During the football season, it's a suite that's filled with Indianapolis Colts fans watching their favorite team down on the football field below at Lucas Oil Stadium.
But for one week about a month after the Super Bowl, the suite is transformed into headquarters for the Bears' personnel and scouting departments during the annual NFL Combine. Like every other NFL team, the Bears are there to monitor the workouts of about 330 of the nation's top draft-eligible college players.
On a recent day when the Bears graciously allowed members of the Bears digital media team to visit the suite, general manager Ryan Pace sat at a counter overlooking the field, flanked by coach Matt Nagy and director of player personnel Josh Lucas.
Others in the suite included director of college scouting Mark Sadowski, area scouts and assistant coaches. Some sat in seats in front of the suite, others retreated to benches inside the suite, watching NFL Network's coverage of the Combine on three large television sets. There was plenty of food available, including pizza and crab cakes.
Running backs, offensive lineman and special teams players worked out in Indianapolis for the 2018 NFL Combine.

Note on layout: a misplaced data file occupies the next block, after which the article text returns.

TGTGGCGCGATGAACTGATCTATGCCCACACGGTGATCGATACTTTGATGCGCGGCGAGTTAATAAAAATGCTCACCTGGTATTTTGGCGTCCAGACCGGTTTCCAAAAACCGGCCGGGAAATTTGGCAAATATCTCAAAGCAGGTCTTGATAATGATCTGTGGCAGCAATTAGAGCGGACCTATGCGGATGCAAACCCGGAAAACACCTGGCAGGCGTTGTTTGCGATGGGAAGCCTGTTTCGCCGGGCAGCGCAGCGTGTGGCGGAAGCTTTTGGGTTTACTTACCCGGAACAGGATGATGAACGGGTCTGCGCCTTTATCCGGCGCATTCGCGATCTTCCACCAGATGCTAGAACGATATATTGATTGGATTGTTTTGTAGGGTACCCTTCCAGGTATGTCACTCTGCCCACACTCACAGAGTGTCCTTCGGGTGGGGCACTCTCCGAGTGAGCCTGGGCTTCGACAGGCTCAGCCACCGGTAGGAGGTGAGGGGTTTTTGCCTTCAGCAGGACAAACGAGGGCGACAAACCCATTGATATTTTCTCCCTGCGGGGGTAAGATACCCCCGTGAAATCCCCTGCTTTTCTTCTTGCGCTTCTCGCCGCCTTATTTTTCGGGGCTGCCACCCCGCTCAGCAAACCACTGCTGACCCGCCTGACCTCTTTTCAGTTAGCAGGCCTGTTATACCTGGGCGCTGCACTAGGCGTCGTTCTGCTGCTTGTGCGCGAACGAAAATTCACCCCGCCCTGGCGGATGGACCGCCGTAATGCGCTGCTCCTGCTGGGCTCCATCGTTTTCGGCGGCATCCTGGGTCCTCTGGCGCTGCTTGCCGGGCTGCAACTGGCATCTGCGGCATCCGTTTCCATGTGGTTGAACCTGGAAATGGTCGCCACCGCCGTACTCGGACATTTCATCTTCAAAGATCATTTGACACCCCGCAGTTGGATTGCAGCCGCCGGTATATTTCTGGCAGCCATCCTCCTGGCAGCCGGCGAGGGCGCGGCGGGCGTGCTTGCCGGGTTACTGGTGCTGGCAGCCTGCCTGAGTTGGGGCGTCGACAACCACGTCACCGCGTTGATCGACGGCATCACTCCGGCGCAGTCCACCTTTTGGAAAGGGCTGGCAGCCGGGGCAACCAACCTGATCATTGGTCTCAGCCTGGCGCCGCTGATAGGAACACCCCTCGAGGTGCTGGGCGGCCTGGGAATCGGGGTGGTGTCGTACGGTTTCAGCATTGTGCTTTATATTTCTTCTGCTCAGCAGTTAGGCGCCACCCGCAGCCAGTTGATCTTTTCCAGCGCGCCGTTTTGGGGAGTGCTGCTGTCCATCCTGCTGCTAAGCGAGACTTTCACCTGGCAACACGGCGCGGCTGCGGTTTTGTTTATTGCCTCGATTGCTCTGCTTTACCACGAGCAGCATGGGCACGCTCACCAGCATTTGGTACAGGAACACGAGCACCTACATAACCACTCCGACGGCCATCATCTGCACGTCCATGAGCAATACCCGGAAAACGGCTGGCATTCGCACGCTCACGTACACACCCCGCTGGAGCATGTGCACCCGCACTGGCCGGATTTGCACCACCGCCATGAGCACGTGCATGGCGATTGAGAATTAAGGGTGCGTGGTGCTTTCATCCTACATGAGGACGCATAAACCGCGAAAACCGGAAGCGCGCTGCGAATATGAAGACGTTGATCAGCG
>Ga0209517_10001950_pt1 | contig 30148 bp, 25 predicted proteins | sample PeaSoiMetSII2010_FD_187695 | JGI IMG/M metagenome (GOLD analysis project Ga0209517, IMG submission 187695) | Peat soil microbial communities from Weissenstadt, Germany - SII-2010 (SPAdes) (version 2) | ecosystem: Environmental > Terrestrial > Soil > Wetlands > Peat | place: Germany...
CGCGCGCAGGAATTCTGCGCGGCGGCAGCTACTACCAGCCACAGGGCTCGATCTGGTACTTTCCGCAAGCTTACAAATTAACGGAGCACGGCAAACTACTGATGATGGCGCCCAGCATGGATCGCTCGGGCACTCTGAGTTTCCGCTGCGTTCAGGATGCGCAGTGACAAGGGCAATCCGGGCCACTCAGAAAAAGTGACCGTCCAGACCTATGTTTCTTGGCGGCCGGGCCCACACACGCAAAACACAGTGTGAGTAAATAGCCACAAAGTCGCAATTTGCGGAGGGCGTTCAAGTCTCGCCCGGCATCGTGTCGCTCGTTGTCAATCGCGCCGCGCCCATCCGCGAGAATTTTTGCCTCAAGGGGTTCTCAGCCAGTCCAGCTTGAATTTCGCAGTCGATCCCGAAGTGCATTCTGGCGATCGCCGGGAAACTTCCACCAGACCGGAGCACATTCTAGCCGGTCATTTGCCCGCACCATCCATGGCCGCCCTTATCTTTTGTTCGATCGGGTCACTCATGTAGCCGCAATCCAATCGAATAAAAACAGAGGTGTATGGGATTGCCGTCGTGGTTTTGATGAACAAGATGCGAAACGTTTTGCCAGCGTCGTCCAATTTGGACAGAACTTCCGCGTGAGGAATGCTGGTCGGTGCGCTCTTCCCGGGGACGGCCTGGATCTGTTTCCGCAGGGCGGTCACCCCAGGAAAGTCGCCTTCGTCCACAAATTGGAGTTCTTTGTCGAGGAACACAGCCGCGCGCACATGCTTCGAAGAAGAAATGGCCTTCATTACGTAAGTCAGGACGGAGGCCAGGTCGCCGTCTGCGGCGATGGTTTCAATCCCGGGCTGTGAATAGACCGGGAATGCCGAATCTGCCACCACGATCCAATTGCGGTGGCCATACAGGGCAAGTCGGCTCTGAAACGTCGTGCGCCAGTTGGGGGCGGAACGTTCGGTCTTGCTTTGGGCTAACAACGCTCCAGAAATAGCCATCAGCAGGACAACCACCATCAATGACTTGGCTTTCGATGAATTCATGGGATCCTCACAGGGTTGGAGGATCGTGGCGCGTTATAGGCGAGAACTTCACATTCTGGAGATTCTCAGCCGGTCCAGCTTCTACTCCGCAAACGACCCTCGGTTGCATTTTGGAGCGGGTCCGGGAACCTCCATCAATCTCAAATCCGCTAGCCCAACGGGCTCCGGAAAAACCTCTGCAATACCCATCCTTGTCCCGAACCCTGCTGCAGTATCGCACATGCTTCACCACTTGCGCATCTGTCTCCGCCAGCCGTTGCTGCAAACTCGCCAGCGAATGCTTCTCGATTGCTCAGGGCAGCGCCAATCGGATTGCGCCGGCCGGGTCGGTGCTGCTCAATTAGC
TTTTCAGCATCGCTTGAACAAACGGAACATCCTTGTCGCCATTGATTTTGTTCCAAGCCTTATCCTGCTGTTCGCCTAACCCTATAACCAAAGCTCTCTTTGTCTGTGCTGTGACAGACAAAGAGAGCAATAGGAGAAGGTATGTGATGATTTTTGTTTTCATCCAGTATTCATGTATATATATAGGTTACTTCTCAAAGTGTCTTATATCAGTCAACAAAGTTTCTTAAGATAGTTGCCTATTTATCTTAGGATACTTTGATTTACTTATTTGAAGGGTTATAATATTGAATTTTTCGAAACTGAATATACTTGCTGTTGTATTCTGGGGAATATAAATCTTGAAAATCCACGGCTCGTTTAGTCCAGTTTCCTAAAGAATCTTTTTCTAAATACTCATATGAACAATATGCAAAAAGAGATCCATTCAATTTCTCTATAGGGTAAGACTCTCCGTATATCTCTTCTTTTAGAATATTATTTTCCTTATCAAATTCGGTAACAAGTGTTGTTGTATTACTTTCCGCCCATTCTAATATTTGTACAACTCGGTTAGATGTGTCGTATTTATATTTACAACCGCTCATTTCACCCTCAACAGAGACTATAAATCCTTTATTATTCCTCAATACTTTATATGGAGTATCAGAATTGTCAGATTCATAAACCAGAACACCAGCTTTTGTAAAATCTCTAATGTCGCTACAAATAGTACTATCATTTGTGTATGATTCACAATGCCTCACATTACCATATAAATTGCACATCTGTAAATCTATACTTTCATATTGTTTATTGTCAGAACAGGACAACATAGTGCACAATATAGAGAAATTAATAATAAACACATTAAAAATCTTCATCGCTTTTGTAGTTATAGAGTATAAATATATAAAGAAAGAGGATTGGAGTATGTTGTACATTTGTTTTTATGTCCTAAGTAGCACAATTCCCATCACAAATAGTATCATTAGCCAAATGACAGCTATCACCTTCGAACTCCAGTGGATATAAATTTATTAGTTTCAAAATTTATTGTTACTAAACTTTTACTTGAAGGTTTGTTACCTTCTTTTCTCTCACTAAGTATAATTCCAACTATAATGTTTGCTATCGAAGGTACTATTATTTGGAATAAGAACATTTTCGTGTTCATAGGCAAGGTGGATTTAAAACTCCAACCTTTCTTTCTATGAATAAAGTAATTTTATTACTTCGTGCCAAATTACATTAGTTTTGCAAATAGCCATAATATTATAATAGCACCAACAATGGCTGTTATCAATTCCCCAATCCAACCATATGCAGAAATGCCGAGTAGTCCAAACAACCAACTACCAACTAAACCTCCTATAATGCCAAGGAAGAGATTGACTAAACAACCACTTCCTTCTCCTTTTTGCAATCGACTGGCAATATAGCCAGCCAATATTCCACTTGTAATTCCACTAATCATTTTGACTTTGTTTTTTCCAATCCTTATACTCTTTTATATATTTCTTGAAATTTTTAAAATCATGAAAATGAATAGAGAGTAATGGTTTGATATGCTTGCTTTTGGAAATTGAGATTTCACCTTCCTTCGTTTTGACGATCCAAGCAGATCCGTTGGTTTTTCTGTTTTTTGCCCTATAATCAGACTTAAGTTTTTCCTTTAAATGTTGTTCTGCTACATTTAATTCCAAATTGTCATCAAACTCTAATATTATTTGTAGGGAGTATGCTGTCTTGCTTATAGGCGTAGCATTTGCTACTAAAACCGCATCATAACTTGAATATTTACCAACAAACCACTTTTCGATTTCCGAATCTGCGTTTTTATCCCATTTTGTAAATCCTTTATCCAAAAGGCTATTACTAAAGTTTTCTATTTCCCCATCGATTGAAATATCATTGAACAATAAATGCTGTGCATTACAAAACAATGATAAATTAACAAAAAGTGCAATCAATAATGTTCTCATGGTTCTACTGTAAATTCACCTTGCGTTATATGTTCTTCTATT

"Our scouts have a good idea of what we like," Sadowski said. "Now it's a matter of presenting what fits best for coach Nagy and his staff. This is the first time the coaches are seeing these guys, so after they see them here, we're going to give them lists to look at. They're going to [study] the tape like we did, and we're all going to come back in April and sort them and stack them on our board based on all that."
During the on-field workouts, prospects participate in position drills; are timed in the 40-yard dash, three-cone drill and shuttle run; and are tested in the vertical jump and broad jump. Workouts were held by position with running backs, offensive linemen and specialists Friday; quarterbacks, receivers and tight ends Saturday; defensive linemen and linebackers Sunday and defensive backs Monday.
"While the group's working out—whether they're running their 40s or they're testing—everyone's kind of locked in," Lucas said. "Area scouts are locked into specific players in their areas. Some of us who do some of the more over the top stuff are kind of locked into everybody. But when they break and there's that transition period that's going on, that 10-to-15-minute period, then we're [conversing] a little more."
The on-field workouts are only one portion of the Combine. The medical tests and player interviews are just as crucial in the pre-draft evaluation process.
"This is a small part of the entire puzzle," Lucas said. "These things don't make or break a player. It's just a part of the evaluation process, and this is just one part of the Combine that we do each year when we come here."